The celebration of Pentecost is a perfect occasion to think about the history–and the future–of the United States as a nation of immigrants. Like the crowd assembled in Jerusalem on the first Pentecost, America is home to people “from every nation under heaven.” Most American cities have ethnic neighborhoods that attest to this heritage. Columbus, Ohio is a typical city in this respect and serves as a helpful reminder that people came to America from many different places and for many different reasons, but in their common struggle for freedom, they all helped to build the nation that we inherit today.
Columbus in particular was built by immigrants from many different cultures, but many of them shared the common faith of Catholicism. The name of the city itself is a testament to the importance of immigration in American culture. Historians and anthropologists refer to events in the Western Hemisphere as either pre- or post-Columbian because of the impact of his voyages on human migration. Columbus himself was a very devout Catholic, so it would undoubtedly please him to know that the city that bears his name is filled with beautiful Catholic churches built by the people who followed in his footsteps.
One of the more famous neighborhoods in Columbus is the German Village just to the south of downtown. The neighborhood is built on land originally intended for refugees from British Canada who lost everything for supporting the cause of independence. These first immigrants to the Ohio Country later sold the land to Germans who began arriving in the early 19th Century. The ceilings of St. Mary Parish have beautiful artwork with pictorial representations of the Litany of Mary captioned in German Fraktur script.
Farther to the south, other neighborhoods built by Eastern European immigrants around the turn of the last century have fallen on hard times, but are being restored to new life by more recent arrivals. St. Leo Parish in Merion Village no longer serves the local neighborhood, but is now used to offer the only Mass in Korean in the diocese. St. Ladislas Parish in Hungarian Village was merged with Corpus Christi Parish and now is one of many Parishes that offer Mass in Spanish.
To the north of downtown are the remnants of ethnic neighborhoods for the Irish and Italian communities. In the Irish slum that used to be known as “Flytown,” St. Patrick Parish has shamrocks carved in the pews and in stained glass throughout the church. Nearby in the old Italian Village, St. John the Baptist Parish offers Mass in Italian and sponsors the annual Columbus Day parade and Italian heritage festival.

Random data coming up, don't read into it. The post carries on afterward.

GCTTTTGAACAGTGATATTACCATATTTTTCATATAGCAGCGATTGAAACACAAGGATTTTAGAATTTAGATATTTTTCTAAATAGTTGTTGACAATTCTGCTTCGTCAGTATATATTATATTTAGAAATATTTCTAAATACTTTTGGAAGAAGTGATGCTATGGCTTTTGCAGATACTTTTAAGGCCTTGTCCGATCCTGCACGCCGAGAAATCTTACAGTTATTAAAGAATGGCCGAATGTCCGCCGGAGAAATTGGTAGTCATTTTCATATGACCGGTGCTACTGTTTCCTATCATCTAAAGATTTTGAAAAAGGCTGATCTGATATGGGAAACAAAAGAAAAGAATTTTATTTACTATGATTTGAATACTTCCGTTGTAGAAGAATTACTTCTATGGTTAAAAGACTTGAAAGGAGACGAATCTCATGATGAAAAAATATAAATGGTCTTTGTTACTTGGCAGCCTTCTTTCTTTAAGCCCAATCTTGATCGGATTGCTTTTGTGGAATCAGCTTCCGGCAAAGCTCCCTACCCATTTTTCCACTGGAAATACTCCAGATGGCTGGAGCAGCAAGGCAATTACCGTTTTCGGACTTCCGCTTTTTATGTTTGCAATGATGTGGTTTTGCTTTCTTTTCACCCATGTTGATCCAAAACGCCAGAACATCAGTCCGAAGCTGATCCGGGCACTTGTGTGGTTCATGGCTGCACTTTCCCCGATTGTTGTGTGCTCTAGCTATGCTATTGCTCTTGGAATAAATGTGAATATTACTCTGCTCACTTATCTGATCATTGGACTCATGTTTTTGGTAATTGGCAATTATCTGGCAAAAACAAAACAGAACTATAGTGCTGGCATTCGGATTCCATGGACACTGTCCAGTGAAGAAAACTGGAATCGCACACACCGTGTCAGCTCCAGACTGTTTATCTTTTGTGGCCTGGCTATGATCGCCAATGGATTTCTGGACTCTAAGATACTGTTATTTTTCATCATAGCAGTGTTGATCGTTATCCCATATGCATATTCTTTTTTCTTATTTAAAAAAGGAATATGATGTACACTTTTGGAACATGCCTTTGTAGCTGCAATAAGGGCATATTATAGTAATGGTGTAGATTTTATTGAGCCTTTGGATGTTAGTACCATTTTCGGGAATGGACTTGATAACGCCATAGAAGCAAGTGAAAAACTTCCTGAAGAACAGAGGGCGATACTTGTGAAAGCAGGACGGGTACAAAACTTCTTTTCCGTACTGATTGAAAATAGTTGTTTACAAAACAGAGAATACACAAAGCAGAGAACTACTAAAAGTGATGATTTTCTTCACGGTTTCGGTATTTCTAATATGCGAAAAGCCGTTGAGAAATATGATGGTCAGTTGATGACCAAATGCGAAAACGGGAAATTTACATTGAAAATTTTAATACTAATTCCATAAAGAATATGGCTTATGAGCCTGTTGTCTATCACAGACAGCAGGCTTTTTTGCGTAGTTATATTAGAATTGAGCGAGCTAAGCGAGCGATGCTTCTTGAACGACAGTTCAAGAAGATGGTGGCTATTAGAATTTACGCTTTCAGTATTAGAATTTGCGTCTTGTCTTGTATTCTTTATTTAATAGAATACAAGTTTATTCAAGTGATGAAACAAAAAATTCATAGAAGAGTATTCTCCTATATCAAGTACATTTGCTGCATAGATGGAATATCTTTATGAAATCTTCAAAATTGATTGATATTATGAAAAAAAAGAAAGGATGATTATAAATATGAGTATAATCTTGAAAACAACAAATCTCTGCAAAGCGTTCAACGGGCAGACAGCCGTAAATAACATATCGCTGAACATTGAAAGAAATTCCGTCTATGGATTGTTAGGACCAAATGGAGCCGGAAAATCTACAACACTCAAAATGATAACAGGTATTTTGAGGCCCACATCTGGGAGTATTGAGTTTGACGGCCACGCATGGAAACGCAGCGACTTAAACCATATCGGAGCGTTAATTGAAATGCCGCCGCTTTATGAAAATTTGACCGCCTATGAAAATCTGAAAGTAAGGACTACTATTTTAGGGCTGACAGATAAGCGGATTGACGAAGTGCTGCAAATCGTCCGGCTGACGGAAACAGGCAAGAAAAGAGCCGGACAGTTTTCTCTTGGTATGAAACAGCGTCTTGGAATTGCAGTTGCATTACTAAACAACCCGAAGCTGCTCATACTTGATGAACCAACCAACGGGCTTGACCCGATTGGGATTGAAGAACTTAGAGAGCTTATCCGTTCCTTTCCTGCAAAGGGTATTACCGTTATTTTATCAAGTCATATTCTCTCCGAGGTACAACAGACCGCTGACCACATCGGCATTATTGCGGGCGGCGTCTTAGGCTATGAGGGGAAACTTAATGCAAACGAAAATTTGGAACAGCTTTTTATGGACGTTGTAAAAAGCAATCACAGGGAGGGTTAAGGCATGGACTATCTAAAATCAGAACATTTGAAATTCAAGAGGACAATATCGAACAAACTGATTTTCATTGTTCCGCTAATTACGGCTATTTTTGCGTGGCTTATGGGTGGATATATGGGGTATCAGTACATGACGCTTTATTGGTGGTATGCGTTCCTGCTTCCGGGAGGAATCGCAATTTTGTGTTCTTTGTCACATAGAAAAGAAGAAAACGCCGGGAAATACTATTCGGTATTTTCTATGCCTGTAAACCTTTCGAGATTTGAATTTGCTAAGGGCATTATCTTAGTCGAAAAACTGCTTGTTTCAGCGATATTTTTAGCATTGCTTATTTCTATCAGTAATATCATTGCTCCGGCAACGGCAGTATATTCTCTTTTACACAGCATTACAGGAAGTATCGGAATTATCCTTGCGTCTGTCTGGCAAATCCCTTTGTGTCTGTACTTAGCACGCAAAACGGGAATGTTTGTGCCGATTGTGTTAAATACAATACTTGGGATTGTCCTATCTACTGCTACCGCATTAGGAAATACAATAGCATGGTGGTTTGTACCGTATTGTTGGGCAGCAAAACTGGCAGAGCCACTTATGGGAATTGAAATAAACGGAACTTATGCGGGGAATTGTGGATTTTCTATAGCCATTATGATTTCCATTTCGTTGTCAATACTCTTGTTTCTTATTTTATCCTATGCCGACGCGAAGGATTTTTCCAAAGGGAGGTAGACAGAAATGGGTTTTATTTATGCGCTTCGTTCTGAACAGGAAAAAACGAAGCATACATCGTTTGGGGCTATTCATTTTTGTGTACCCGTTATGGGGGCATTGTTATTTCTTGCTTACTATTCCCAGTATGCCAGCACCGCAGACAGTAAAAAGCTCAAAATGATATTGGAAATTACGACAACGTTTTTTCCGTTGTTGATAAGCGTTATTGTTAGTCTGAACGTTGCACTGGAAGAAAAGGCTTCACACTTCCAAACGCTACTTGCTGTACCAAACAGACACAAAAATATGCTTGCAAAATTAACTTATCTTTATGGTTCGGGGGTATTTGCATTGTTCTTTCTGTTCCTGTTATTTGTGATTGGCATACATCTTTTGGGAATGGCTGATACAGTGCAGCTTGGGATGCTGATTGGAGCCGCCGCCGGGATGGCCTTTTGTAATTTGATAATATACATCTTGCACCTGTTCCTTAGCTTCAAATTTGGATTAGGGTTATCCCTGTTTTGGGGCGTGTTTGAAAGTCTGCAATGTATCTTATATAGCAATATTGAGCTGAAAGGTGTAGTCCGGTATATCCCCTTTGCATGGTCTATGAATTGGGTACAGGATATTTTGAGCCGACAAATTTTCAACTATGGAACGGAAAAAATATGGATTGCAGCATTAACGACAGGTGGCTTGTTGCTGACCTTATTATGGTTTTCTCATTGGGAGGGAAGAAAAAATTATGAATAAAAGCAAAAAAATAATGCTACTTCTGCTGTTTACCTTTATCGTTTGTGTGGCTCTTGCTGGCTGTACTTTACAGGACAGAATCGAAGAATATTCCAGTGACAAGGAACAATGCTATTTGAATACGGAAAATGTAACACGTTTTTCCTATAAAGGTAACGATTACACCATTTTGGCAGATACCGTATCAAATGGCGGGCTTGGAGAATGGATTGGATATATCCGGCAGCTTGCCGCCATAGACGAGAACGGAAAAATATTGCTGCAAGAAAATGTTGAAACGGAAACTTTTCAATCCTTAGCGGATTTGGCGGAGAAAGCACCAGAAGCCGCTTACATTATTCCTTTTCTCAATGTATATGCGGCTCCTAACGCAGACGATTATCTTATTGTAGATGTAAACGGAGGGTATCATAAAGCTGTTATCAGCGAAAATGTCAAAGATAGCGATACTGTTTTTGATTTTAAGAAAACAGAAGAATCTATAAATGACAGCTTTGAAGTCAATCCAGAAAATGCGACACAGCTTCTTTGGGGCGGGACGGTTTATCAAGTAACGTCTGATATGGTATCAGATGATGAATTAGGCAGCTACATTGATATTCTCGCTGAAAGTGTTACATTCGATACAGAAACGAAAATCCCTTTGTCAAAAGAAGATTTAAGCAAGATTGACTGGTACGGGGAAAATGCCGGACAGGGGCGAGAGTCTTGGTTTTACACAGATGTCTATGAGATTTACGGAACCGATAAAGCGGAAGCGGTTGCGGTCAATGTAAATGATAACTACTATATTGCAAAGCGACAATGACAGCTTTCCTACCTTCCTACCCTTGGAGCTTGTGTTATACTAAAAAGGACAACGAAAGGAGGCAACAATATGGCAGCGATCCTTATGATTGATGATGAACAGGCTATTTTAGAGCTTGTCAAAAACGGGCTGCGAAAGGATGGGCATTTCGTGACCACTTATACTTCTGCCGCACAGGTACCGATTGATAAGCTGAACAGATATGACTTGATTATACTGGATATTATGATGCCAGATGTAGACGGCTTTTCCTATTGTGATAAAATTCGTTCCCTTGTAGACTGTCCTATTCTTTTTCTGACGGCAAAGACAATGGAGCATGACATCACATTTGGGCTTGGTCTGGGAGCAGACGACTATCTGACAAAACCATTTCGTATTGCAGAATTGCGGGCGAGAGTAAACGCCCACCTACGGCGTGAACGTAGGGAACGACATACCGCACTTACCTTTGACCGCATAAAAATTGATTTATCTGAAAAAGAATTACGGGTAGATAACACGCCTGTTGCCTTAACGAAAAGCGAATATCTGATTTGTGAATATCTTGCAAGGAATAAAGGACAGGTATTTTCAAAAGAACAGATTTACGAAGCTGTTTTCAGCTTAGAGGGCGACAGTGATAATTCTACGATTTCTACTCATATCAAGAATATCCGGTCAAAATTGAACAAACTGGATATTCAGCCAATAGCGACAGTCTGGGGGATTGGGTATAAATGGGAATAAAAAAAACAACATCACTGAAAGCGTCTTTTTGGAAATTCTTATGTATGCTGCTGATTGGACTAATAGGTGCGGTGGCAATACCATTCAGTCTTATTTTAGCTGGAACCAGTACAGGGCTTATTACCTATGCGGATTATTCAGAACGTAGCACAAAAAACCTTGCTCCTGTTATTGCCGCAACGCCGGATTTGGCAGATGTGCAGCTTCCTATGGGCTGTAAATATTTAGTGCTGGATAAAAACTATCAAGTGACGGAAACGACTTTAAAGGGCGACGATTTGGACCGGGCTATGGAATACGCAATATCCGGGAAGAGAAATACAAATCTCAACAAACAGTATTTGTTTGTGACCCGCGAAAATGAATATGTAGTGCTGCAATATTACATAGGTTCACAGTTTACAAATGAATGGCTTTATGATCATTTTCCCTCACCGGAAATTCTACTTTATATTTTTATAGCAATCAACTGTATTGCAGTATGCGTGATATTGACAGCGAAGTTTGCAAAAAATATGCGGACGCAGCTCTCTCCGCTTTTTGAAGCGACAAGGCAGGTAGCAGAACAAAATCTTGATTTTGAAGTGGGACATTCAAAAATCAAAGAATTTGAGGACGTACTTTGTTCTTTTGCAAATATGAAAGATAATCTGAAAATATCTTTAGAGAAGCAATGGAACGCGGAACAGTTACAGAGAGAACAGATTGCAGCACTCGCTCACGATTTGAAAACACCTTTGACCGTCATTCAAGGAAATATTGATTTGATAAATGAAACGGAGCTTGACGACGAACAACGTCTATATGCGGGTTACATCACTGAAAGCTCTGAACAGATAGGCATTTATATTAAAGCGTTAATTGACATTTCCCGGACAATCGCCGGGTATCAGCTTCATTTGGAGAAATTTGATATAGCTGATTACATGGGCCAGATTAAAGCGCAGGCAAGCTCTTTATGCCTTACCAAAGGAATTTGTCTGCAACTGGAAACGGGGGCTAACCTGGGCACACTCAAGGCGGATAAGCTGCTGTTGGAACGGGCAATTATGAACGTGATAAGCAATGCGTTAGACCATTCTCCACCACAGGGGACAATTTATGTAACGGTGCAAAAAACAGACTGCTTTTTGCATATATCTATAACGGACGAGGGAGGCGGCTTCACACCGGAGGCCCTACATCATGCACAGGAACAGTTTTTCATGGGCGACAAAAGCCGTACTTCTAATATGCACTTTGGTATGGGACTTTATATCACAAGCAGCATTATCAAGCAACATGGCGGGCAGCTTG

To the east, St. Dominic Parish is located in the heart of the King-Lincoln neighborhood and was originally built by Irish and Italian immigrants, but now serves a predominantly African American community after merging with the now defunct St. Cyprian Parish. Farther to the north and east, St. Matthias Parish is of more recent construction and offers Mass in Nigerian, Brazilian Portuguese, and Haitian Creole French.
This virtual tour of ethnic neighborhoods brings to mind the election of Pope Francis, and all the different flags in St. Peters square as people gathered in breathless anticipation of the announcement of the new pope. America is like that every day. We have a duty as Christians to “Go into all the world and preach the Gospel to all creation.” As Americans, we are blessed to have the whole world coming to our door. Unfortunately, in large part due to anti-Catholic and anti-Semitic sentiment, that door does not stand wide open as it did prior to the introduction of quotas in 1924.
In those days, there were no entitlements. Immigrants came to America with nothing but the clothes on their back, but they did not seek government assistance and wouldn’t have gotten any even if they asked for it. Instead, they worked hard for a better life and saved as much money as they could to help build these beautiful old churches as well as hospitals and schools to provide for the needs of their families and of the next wave of immigrants that was to follow behind them. In the debate over immigration reform, we have a duty to pass on this rich legacy and the institutions of the Catholic Church to a new generation.